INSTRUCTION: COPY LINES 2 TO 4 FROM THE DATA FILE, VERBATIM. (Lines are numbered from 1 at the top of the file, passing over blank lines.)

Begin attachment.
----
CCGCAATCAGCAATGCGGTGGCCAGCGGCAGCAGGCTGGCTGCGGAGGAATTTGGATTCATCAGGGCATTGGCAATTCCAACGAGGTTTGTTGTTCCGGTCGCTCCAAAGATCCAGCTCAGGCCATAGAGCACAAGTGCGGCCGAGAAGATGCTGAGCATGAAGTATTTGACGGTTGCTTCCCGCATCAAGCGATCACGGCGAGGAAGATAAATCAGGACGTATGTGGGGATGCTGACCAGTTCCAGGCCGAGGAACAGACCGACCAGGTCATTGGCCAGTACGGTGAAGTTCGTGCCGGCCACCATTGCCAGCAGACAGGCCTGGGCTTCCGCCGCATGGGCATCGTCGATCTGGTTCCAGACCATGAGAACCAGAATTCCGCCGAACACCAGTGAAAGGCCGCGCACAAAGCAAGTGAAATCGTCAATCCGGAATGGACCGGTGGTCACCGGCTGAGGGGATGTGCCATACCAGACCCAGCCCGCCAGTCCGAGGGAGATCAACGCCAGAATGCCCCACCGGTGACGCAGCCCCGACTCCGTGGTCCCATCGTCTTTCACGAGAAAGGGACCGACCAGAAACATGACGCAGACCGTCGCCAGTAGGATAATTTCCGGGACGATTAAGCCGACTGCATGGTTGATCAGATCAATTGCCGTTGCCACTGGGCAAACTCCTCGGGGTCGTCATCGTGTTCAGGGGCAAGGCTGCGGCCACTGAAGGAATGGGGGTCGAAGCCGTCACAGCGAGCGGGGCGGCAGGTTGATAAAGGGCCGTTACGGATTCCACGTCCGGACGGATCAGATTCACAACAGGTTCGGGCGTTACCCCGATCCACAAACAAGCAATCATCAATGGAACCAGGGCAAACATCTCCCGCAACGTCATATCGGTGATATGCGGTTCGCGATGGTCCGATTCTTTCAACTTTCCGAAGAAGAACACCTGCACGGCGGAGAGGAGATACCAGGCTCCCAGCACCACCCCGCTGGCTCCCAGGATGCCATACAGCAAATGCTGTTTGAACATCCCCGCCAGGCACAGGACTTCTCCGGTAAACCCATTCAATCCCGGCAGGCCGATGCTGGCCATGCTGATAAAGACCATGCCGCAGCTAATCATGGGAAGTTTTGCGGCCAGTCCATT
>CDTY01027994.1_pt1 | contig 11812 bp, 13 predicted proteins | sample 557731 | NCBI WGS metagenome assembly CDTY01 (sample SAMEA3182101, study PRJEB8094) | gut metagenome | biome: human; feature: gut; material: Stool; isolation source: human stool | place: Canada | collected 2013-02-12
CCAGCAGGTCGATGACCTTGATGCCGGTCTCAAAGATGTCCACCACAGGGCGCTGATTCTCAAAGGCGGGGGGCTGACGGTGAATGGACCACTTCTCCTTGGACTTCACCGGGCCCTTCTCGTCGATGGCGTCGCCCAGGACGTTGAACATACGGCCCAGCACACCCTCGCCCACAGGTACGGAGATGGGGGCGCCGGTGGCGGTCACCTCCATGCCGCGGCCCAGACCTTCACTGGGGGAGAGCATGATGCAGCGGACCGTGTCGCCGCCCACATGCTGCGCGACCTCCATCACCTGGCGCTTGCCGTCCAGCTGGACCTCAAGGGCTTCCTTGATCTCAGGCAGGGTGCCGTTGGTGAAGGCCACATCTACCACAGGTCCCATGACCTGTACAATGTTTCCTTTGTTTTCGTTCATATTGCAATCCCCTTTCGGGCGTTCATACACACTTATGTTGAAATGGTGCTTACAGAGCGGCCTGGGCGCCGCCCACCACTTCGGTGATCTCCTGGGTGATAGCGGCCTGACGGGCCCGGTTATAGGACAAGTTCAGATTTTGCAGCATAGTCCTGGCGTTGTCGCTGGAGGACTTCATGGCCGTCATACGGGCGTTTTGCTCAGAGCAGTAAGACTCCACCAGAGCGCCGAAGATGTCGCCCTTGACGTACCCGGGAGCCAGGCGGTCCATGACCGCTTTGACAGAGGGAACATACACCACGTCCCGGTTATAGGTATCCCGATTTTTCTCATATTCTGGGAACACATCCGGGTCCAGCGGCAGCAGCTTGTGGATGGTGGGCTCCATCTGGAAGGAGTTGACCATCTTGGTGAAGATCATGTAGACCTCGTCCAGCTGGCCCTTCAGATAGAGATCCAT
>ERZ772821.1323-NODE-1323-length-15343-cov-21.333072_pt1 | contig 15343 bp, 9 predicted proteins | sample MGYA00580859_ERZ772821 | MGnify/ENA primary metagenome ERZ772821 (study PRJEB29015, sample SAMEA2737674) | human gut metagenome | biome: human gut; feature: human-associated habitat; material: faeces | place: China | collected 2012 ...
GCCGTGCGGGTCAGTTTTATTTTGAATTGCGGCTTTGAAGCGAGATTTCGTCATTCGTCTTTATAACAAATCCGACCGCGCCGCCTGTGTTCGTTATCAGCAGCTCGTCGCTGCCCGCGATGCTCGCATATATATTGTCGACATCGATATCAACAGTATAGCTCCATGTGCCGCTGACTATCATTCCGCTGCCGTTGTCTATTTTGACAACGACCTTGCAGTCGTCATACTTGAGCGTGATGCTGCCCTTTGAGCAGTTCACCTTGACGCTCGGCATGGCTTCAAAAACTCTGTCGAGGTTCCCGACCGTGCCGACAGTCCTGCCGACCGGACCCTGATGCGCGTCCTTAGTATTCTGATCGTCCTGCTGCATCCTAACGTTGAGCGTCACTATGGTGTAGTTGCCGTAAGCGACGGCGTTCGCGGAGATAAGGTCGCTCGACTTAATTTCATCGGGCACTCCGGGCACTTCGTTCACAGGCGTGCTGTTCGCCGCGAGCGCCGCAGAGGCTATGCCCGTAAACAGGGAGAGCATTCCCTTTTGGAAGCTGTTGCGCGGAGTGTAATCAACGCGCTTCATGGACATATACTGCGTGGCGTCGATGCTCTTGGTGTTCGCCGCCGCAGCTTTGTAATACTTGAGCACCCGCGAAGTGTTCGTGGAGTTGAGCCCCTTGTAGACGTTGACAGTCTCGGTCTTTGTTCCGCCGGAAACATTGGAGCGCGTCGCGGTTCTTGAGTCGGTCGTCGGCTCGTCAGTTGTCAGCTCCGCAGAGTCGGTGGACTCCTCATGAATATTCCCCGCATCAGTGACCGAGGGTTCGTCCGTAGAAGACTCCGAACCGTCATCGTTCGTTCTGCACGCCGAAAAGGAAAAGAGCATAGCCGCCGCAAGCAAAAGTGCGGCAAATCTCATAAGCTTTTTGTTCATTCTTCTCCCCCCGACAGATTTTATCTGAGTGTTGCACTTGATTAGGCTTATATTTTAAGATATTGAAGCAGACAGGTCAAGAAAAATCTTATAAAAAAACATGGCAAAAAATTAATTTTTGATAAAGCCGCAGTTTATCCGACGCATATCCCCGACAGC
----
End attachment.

>CDTY01027994.1_pt1 | contig 11812 bp, 13 predicted proteins | sample 557731 | NCBI WGS metagenome assembly CDTY01 (sample SAMEA3182101, study PRJEB8094) | gut metagenome | biome: human; feature: gut; material: Stool; isolation source: human stool | place: Canada | collected 2013-02-12
CCAGCAGGTCGATGACCTTGATGCCGGTCTCAAAGATGTCCACCACAGGGCGCTGATTCTCAAAGGCGGGGGGCTGACGGTGAATGGACCACTTCTCCTTGGACTTCACCGGGCCCTTCTCGTCGATGGCGTCGCCCAGGACGTTGAACATACGGCCCAGCACACCCTCGCCCACAGGTACGGAGATGGGGGCGCCGGTGGCGGTCACCTCCATGCCGCGGCCCAGACCTTCACTGGGGGAGAGCATGATGCAGCGGACCGTGTCGCCGCCCACATGCTGCGCGACCTCCATCACCTGGCGCTTGCCGTCCAGCTGGACCTCAAGGGCTTCCTTGATCTCAGGCAGGGTGCCGTTGGTGAAGGCCACATCTACCACAGGTCCCATGACCTGTACAATGTTTCCTTTGTTTTCGTTCATATTGCAATCCCCTTTCGGGCGTTCATACACACTTATGTTGAAATGGTGCTTACAGAGCGGCCTGGGCGCCGCCCACCACTTCGGTGATCTCCTGGGTGATAGCGGCCTGACGGGCCCGGTTATAGGACAAGTTCAGATTTTGCAGCATAGTCCTGGCGTTGTCGCTGGAGGACTTCATGGCCGTCATACGGGCGTTTTGCTCAGAGCAGTAAGACTCCACCAGAGCGCCGAAGATGTCGCCCTTGACGTACCCGGGAGCCAGGCGGTCCATGACCGCTTTGACAGAGGGAACATACACCACGTCCCGGTTATAGGTATCCCGATTTTTCTCATATTCTGGGAACACATCCGGGTCCAGCGGCAGCAGCTTGTGGATGGTGGGCTCCATCTGGAAGGAGTTGACCATCTTGGTGAAGATCATGTAGACCTCGTCCAGCTGGCCCTTCAGATAGAGATCCAT
>ERZ772821.1323-NODE-1323-length-15343-cov-21.333072_pt1 | contig 15343 bp, 9 predicted proteins | sample MGYA00580859_ERZ772821 | MGnify/ENA primary metagenome ERZ772821 (study PRJEB29015, sample SAMEA2737674) | human gut metagenome | biome: human gut; feature: human-associated habitat; material: faeces | place: China | collected 2012 ...